Yet again the military decides to make life difficult for me.
I suppose I ought not to complain; it’s all free anyhow.
I had to go in for my annual women’s health exam, and I ended up with this really cool doctor named (of all things) Sarah Jane. Heh. She’s from Roanoke. That should explain everything.
She kind of reminded me of my suitemate my senior year, and I really took to her. Plus she didn’t smother me in KY Jelly, and any time you leave a doctor’s office after a women’s exam feeling clean and dry is a fantastic experience. I think the other reason why I felt pretty comfortable is because it was just the two of us in the room; it was the first time I’d ever had an exam without a chaperone in the room. I’d rather NOT have a chaperone because that’s just one more person looking at parts of me that are pretty much off-limits to anyone but my husband. Plus when there are two people in the room, I feel like a slab of meat up there on the table.
I walked out of there with my prescription, but didn’t notice till I got to the naval hospital to have them filled that she’d written the presciption for my pills as “fill one month with 11 refills.” I just figured I’d do what I did in Virginia — ask them to fill at least three months to minimize my trips to the pharmacy. They did it in Virginia.
When I got to the pharmacy, I took a number. This is a naval hospital at lunch hour; I knew there’d be a wait. They were on #260 and I had #282. What made it a longer wait is people in uniform and hospital staff get another number which gets priority, but there were people getting that number even though they weren’t supposed to. It took probably 30 minutes before my number was called.
I went up to the window, and explained that I’d like three months at a time. She looks at me with THAT LOOK, and says, “We’re really not supposed to do that. Let me call the doctor and see if it’s ok.” I don’t see what the problem is — I don’t think anyone’s going to OD on birth control. Then she realized that the pharmacy didn’t carry that precise brand of pills (which is odd because I was put on it in the first place because the Navy carries it), only another type made by the same company. So she ends up getting permission to change my prescription to the other pills and the new dosing.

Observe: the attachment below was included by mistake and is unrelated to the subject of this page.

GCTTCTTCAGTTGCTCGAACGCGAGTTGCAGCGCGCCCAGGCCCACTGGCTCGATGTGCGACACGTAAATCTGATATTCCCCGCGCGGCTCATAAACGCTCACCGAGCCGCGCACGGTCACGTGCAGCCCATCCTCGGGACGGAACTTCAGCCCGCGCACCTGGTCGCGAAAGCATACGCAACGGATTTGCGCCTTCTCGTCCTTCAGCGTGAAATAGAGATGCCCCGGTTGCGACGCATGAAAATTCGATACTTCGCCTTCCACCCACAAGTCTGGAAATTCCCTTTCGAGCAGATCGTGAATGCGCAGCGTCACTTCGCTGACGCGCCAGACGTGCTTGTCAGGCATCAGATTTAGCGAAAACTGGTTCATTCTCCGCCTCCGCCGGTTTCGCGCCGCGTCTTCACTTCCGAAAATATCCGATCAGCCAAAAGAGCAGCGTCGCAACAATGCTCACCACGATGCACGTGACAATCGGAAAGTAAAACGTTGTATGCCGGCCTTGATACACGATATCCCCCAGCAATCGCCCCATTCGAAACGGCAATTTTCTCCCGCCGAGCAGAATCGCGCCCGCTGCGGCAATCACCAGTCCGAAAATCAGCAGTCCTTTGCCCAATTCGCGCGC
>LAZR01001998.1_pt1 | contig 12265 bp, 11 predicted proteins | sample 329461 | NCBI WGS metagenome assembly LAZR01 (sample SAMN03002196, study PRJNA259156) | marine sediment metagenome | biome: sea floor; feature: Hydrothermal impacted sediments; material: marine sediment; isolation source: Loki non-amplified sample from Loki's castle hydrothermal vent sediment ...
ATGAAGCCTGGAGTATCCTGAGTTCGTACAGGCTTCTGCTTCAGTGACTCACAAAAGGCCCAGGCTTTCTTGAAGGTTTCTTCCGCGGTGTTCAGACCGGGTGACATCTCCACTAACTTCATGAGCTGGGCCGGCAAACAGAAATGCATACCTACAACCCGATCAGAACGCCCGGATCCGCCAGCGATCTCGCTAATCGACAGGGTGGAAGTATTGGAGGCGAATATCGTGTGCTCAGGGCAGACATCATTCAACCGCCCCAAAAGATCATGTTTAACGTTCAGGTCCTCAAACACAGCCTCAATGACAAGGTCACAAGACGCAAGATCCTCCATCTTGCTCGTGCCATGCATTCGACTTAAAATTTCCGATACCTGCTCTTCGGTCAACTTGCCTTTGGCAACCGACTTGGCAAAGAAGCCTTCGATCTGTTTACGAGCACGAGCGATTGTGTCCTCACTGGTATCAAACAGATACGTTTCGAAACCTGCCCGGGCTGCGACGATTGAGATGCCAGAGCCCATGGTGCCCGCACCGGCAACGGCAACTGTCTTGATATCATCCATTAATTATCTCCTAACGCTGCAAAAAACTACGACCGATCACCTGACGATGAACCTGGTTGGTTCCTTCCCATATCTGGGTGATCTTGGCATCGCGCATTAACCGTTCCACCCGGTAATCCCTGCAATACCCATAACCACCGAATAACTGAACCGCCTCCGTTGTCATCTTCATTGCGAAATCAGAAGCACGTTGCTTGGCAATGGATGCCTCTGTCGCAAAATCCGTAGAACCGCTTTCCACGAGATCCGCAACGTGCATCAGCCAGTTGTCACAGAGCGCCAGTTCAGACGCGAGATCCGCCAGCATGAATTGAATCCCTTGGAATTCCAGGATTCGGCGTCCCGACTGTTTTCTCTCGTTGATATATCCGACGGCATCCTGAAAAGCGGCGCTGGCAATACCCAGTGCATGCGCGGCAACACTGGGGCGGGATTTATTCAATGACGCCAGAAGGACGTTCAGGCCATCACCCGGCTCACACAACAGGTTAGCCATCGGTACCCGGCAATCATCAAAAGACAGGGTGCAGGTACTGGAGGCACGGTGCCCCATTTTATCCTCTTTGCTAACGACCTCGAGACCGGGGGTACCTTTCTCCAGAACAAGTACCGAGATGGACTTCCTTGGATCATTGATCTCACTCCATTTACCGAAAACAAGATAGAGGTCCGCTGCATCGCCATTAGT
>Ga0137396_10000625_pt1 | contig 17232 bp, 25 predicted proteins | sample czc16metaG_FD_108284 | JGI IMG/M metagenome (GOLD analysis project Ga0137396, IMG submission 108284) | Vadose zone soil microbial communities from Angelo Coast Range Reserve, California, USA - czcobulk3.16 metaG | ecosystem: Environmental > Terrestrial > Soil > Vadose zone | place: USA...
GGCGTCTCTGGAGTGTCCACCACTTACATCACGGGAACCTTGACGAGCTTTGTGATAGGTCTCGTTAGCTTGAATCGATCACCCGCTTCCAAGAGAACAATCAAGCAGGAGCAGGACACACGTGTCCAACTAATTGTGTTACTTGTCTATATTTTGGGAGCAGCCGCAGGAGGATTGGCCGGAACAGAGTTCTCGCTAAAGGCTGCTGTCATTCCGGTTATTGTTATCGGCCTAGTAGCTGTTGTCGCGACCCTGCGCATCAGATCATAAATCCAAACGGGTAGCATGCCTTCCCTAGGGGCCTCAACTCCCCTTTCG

She gave me a beeper, like you get at Olive Garden when there’s a wait to be seated, and told me to have a seat so she could fill my prescription. Within five minutes, she called me back up again and informed me I’d never had a prescription filled there before.
Well, duh. I just moved here.
Then she told me I had to go to the next window to register on the DEERS system because she can’t fill my prescription until I’m in the computer.
She could have told me that FIRST!
I registered with the DEERS guy, who smelled a little off, and I was really glad he was on the other side of the counter. I didn’t really want to get any closer to him.
Then I went back to the lady filling prescriptions, and she gave me another beeper and told me to sit down.
Within minutes, she called me back up to get me to fill out some dumb form. Considering all the forms I had to fill out at the doctor’s office (why do they need your name, address, and emergency contact info on every single form?!?!), I wasn’t in the mood to fill yet another one out. Plus I didn’t have the answers to some questions, like my husband’s employer’s address. Umm, anyone know the address to the US Navy?!
I filled out the damn form, and sat back down. Ten minutes later I had my prescription and was walking out the door, an hour after I had walked in.
I know the Navy’s inefficient, but an hour just to get a prescription?! They didn’t have to measure anything out into bottles for me; they simply handed me a sealed box of six months’ worth of pills they plucked off the shelves.
At least it’s free.